“I’m a former (Navy) SEAL Team 6 commander. If the president says do it, I look at the resources we have available and we get it done,” Zinke said.

According to USPP guidance obtained by The Hill, officers will be sent in rotating groups and spend “approximately 21 days” at two national park and monument sites located at Organ Pipe Cactus National Monument in Arizona and Amistad National Recreation Area in Texas. Both are on the border.

USPP officers are traditionally tasked with policing Interior controlled property around Washington, D.C., New York and San Francisco. NPS officers typically provide guidance and enforcement to park visitors.

The secretary provided more details on his decision in an interview with Breitbart News Radio on Monday, saying the decision was strategic because his patrol officers could make arrests.

“We’ve surged our law enforcement professionals — because they are law enforcement they can be sworn in as federal marshals,” he said. “They have arresting authority, unlike our National Guard.”

Interior announced two weeks ago that the 22 officers it first sent to the border had apprehended 13 people in their first two days on the job. Zinke also said officers had confiscated one illegal handgun and saw “evidence of recent activity along smuggling routes.”

The secretary pledged that the Interior Department will be sending additional support to the border soon. Citing security concerns, a spokesman for the department declined to provide details on how many more officers would be sent to the border, what duties they would have, where they would be stationed and how long they’d be there.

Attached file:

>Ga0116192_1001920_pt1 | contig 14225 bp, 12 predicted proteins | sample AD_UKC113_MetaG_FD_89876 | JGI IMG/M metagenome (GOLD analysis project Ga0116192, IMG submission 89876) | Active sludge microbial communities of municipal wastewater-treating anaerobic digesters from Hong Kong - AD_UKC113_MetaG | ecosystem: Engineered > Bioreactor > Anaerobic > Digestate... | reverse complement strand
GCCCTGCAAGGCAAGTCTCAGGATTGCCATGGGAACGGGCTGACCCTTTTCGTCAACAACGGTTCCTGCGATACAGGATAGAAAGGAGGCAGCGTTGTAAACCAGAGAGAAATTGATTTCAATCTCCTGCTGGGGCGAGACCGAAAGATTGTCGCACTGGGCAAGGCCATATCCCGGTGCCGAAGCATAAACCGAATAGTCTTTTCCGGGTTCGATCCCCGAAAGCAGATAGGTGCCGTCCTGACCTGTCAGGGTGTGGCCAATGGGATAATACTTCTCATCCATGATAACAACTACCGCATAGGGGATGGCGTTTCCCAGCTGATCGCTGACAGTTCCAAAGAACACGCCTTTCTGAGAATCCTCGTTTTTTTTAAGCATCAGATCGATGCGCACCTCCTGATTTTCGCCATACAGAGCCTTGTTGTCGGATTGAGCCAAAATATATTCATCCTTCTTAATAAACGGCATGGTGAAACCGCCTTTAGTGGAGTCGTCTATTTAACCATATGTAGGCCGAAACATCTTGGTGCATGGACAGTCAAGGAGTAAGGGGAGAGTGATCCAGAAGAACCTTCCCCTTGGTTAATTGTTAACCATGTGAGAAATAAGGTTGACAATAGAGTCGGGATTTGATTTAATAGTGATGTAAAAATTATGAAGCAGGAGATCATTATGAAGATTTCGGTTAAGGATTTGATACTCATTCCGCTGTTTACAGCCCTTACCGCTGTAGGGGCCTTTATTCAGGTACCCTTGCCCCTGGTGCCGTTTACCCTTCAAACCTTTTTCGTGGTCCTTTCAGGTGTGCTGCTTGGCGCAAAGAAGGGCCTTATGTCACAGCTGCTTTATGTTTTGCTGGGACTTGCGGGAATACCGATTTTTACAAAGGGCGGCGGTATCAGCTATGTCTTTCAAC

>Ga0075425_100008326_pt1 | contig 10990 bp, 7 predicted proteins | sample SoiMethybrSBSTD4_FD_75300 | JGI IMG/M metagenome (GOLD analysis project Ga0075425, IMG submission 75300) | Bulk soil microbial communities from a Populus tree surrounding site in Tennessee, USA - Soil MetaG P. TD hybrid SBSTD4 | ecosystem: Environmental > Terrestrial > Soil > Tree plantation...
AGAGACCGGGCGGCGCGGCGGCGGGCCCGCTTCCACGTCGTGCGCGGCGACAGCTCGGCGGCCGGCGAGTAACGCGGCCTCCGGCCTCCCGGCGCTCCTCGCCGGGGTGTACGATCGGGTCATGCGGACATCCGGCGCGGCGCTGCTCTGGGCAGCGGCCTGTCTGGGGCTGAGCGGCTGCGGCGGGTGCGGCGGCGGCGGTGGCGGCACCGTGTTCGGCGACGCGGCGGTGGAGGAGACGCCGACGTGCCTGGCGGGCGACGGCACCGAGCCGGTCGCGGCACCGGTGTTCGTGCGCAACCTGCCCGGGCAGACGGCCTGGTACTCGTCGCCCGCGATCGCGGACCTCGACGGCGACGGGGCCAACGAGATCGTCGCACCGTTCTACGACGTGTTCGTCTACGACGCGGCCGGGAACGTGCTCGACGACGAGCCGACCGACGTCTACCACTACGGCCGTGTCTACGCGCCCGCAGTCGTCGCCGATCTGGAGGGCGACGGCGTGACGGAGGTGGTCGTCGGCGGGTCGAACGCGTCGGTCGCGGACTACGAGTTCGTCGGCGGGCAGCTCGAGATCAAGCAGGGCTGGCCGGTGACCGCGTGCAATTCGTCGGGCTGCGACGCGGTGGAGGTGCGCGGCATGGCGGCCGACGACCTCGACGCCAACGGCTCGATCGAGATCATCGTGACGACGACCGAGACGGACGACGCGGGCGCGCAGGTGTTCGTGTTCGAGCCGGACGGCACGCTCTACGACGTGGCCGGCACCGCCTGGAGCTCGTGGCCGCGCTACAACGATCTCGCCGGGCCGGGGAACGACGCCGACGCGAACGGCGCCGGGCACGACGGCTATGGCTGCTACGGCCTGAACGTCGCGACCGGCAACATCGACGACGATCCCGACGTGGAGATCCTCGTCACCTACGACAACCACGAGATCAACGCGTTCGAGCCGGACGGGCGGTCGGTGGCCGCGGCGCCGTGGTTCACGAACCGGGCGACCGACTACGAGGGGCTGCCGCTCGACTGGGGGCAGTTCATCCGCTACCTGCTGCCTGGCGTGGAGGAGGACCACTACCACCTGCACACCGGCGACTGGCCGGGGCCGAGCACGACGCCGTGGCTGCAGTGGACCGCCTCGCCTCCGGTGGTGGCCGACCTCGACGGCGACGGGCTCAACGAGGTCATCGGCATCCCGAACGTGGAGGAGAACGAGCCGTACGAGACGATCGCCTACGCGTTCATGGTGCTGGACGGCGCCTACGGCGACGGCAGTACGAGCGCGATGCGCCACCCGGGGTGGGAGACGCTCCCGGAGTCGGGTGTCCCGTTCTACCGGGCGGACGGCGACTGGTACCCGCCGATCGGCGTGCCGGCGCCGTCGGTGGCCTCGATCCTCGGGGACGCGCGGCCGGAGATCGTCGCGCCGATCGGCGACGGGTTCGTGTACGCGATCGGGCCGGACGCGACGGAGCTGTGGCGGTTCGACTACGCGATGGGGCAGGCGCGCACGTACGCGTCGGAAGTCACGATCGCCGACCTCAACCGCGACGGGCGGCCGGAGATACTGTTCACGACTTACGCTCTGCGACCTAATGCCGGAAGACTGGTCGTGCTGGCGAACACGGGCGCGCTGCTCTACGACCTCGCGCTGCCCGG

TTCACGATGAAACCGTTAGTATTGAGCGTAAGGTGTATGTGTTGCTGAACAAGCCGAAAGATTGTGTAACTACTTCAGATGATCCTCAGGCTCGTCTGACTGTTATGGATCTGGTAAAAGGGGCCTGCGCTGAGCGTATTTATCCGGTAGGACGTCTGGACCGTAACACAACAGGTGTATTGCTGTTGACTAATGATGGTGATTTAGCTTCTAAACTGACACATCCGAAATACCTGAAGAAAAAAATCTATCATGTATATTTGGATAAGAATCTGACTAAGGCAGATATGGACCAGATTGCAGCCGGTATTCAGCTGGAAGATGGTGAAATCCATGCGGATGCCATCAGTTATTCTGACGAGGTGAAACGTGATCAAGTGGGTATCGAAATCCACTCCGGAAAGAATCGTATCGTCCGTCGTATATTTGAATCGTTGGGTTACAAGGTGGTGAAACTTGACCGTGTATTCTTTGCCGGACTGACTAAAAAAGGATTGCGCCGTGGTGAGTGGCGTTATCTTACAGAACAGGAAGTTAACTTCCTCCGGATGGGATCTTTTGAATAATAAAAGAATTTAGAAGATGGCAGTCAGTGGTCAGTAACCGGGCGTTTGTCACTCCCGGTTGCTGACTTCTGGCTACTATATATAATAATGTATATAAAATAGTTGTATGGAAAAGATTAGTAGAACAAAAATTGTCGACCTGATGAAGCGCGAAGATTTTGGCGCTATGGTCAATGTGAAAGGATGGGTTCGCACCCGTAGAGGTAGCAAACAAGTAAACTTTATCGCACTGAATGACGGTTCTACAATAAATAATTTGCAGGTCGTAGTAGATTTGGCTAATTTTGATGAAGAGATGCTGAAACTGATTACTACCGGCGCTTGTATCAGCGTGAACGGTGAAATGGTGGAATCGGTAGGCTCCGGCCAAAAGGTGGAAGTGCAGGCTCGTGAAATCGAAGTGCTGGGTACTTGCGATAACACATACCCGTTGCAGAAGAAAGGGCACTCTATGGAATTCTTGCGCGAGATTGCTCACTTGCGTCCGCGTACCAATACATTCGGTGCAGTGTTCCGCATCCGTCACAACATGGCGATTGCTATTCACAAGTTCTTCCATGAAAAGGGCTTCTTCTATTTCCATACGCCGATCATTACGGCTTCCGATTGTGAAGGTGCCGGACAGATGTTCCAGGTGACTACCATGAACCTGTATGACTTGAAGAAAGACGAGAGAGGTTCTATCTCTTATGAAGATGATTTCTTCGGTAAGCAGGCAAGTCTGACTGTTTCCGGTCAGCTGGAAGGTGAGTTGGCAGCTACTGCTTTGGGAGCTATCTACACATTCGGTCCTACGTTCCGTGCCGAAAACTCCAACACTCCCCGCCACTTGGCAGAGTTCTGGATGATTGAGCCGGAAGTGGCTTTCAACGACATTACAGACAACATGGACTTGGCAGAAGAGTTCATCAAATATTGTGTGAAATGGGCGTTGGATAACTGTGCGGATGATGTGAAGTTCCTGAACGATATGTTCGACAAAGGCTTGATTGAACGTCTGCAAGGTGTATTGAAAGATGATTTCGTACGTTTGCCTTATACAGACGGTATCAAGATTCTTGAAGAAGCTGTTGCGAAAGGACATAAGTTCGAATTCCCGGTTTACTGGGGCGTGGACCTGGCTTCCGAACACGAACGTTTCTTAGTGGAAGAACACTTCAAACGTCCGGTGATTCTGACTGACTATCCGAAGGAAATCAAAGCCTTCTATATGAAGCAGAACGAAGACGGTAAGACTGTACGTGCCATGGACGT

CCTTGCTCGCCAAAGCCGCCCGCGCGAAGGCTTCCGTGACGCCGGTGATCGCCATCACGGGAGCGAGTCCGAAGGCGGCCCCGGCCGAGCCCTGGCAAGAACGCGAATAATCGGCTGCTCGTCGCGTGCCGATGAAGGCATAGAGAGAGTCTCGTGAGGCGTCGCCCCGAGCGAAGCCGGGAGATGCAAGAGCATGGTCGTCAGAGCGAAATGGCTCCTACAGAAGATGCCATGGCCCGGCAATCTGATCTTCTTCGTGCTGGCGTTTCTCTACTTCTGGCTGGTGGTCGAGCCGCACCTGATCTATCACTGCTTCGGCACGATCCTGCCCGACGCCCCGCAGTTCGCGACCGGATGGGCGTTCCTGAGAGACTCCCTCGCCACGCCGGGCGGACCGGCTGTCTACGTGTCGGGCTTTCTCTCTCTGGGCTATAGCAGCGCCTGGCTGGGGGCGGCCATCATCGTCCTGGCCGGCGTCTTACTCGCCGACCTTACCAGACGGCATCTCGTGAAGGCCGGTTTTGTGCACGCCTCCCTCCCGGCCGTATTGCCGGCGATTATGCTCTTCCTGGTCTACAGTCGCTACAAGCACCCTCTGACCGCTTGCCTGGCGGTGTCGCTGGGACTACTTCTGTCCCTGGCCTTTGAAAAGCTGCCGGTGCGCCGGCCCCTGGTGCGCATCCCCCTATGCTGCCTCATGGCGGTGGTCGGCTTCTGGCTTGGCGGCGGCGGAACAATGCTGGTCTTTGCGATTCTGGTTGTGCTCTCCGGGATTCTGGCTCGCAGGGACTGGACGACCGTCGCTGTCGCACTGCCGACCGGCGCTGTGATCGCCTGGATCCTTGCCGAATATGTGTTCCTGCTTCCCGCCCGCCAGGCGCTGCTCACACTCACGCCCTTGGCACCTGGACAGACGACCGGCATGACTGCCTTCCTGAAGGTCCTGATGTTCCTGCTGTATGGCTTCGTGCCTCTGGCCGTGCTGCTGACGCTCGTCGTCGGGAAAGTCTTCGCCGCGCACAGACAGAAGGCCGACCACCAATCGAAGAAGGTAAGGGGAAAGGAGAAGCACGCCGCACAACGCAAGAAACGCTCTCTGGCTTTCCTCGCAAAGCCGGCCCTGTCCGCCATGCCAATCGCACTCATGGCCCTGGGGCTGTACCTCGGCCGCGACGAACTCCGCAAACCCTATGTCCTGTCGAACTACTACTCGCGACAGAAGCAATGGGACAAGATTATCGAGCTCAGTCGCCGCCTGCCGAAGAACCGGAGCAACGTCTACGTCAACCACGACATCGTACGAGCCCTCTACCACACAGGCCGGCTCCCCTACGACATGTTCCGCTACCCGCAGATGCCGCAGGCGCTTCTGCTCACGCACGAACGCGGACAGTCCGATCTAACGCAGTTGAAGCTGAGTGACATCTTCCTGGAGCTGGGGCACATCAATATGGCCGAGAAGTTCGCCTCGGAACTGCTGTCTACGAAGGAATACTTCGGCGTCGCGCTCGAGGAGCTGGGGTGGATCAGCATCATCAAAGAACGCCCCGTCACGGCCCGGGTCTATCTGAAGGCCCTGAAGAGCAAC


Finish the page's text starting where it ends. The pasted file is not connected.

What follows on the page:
Sen. Lisa MurkowskiLisa Ann MurkowskiHere are the Senate Republicans who could vote to convict Trump Senate confirms eight Trump court picks in three days The Hill's Morning Report - Dem impeachment report highlights phone records MORE (R-Alaska) and other Republicans cast Zinke’s decision as well within Interior’s oversight capacity.

“We have significant public lands along the border that the secretary has authority over, whether it’s park lands or I believe there are some refuges and in the course of their job, enforcement officers are charged with making sure there is a level of safety in parks,” said Murkowski, chairwoman of the Senate Energy and Natural Resources Committee.

While 22 Interior officers is a small number compared to the thousands of Border Patrol agents stationed at the border, some Democrats in Congress said Zinke is nonetheless overstepping his authority.

Grijalva pointed to the Interior Department’s already tight budget, which the White House has proposed to shrink further, as another reason why park police shouldn’t be sent to the border.

“Joining the National Guard and on the southern border, maybe 14,000 border patrol agents with 22 park rangers. I see it as a stunt,” Grijalva said.

Grijalva sent a letter to Zinke in early May asking him how much the deployment would cost, who asked for the additional assistance and how the two sites in Arizona and Texas were chosen.

Grijalva wrote that it was “disappointing” to first learn about the decision in the press.

Rep. Rubin Gallego, (D-Ariz.) said Zinke’s decision was meant to bolster his standing with Trump and Trump’s base.

“No. 1, this is just Zinke’s way of getting into the border propaganda,” he said. “Every two-bit Republican politician uses the border to boost themselves up with their base voters and so he’s using it just like everyone else.”

Gallego warned that the decision to send the Interior agents to the border will do more harm for other public lands that could now be neglected.

“We have problems already in terms of National Park services. Parks aren’t being maintained, we know there is a lot of smuggling going on, there are internal enforcement areas where people are killing animals, we have people growing marijuana in the middle of forests,” said Gallego.

“[Zinke] should focus on that and not just try to use this as a way to position yourself as being tough on immigration.”